Rafi Mohammed

A ½ Pepperoni, ½ Mushroom Pizza: Why Do Some Pizzerias Charge You For 2 Toppings and Others For Only 1?

Posted on June 5th, 2007 (0 Comments)

I know you may think this is trivial, but this is a question I’ve struggled with longer than I care to admit. Why would a pizzeria charge you for two “full” portions when they only use two half portions for your “half and half” pizza?

In search of answers, I posed this fascinating pricing conundrum to a couple of my friends and together, we came up with a working hypothesis. Our initial research revealed that legendary and gourmet pizzerias tend to charge for two toppings while Mom & Pops and chains seem to only charge for one topping. We hypothesized there are two key reasons why legendary and gourmet pizzerias charge for two toppings. First, customers that patronize these establishments tend to be less price sensitive. This notion is supported by the fact that I rarely, if ever, see coupons for these pizzerias while discounts (coupons, volume specials) are readily available at chains and Mom & Pops. Second, customers dining at legendary and gourmet pizzerias highly value unique toppings. This concept is supported by the fact that these restaurants are often known for specialty toppings such as clams, homemade sausage, thyme roasted mushrooms, etc.

Next, I did a little dialing around the country to see if these ideas made sense in the real world. Sure enough, in my small sample, these hypotheses seemed to bear out. All of the major chains only charged for one topping, even the high-end brick oven pizzeria chain Bertuccis. Legendary pizzerias like Regina’s (Boston), Santarpio’s (Boston), and Lou Malnati’s (Chicago) all charged for two toppings. Similarly, gourmet pizzerias like Upper Crust (Boston), Two Amy’s (Washington, DC), and Alberto’s (Washington, DC) charged for two toppings.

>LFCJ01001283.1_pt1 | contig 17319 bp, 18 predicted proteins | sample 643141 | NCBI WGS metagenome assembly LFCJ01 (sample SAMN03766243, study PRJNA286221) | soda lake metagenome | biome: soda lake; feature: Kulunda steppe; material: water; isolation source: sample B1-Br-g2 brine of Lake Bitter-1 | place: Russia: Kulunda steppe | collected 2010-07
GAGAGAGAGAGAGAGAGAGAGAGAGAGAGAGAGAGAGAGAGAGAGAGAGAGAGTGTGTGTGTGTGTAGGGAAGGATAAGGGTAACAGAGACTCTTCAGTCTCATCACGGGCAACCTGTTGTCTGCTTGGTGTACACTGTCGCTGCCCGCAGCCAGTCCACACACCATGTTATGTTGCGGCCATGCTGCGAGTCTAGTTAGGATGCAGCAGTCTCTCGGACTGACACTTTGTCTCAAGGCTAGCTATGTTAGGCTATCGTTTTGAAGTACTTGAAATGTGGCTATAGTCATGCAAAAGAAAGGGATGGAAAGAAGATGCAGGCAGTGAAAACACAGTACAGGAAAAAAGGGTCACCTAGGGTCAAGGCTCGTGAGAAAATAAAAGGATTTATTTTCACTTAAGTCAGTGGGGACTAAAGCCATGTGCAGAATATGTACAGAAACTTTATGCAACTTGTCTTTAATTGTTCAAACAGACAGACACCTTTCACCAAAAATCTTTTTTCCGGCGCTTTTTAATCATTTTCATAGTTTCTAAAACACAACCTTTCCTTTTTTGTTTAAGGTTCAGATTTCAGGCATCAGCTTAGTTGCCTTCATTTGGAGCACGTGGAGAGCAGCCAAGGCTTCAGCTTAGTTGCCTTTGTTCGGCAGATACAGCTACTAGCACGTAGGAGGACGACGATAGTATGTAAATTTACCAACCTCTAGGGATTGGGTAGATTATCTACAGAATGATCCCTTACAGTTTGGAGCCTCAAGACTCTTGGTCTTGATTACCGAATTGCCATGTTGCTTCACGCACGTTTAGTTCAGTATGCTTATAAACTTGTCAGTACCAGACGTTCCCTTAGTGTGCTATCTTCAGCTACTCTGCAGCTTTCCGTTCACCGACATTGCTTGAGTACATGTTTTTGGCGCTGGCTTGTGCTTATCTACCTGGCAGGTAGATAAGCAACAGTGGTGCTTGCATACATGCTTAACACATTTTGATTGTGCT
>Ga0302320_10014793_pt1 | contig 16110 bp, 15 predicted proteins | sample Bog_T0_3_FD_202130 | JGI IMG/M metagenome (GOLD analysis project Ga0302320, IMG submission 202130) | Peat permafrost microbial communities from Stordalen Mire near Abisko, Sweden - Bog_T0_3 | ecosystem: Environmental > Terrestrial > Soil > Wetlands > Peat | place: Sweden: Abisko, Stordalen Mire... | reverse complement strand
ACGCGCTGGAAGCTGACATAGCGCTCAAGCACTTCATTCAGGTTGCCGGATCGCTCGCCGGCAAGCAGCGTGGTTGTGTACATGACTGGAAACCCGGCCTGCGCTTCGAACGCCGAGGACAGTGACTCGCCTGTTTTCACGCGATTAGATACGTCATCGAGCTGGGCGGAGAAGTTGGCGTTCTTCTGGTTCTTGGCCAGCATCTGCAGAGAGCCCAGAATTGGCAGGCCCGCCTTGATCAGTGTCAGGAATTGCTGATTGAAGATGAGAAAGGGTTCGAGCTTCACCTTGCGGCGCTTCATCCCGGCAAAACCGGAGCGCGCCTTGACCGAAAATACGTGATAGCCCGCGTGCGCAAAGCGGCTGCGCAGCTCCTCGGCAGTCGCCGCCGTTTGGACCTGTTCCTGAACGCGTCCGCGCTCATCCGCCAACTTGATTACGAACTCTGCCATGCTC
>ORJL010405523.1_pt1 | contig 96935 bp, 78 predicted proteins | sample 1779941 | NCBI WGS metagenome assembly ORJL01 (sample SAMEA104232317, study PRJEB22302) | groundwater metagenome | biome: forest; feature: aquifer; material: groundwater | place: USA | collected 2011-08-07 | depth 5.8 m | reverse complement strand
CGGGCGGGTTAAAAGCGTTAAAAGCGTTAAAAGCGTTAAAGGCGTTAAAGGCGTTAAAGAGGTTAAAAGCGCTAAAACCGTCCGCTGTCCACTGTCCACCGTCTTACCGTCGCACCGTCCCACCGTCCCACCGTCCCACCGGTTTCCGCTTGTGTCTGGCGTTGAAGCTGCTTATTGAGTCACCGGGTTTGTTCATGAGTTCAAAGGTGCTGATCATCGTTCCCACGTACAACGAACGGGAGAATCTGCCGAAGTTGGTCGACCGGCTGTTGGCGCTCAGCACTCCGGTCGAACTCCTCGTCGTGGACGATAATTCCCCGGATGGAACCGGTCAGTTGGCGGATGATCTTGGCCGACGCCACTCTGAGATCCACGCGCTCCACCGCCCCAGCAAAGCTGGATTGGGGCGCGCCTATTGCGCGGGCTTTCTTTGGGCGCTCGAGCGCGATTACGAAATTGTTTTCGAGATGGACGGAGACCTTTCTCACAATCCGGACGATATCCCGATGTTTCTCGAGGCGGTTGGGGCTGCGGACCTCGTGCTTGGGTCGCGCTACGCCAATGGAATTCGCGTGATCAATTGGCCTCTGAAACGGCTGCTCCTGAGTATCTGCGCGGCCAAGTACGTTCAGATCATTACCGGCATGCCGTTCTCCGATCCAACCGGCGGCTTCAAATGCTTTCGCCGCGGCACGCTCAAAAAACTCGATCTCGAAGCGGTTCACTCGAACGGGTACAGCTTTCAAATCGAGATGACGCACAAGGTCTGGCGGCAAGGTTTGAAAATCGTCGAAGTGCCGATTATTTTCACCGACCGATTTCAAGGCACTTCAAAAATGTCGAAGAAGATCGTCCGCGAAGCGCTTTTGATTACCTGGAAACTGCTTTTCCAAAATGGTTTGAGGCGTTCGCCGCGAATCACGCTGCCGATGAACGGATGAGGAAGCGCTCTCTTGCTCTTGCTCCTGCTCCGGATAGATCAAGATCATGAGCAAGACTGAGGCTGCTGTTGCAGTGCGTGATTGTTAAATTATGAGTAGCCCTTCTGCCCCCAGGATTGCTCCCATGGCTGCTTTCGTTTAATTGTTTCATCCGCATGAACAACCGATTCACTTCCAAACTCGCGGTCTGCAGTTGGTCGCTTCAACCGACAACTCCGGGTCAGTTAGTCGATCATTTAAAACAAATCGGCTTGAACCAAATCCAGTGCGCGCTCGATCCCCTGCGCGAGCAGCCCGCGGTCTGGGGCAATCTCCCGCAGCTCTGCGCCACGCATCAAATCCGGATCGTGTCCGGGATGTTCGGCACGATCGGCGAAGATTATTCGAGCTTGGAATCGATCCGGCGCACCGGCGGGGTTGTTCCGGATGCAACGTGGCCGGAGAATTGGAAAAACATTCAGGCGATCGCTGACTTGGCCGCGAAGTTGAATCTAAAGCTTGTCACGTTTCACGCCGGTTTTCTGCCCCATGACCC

Some restaurants charged a price between one and two toppings. Emma’s, my favorite gourmet pizzeria in Cambridge, MA., charged a 25 cent premium for a large half and half topping. The truly legendary Pepe’s Pizzeria in New Haven, CT charges $8.10 for a large chicken topping and $5.40 for a half-topping (67% of a full topping).

There were some outliers. No highly rated pizzeria in my hometown of Cincinnati charged for two toppings, even though one uses gourmet ingredients (Dewey’s) and another uses a wood fired oven (Pomodori’s). A gourmet pizzeria at Cornell University (Aroma) only charged for one topping. And regardless of the city, highly-rated (that are not “legendary”…an admittedly arbitrary label) non-gourmet pizzerias primarily charged for one topping.

What I find interesting is that value pricing confidently explains a pricing strategy that at first blush, seems arbitrary. And given my experience that few companies actually employ value pricing, it’s surprising that the pizza industry exhibits a clear pattern of setting prices based on value. The next time you are at your favorite pizzeria, I bet you’ll check if it is a one or two topping establishment!

Thanks to my friends “Price is No Object” Steve, Rob, Mark, and Robert (who runs a blog that discusses buffets) for their insights and patience.

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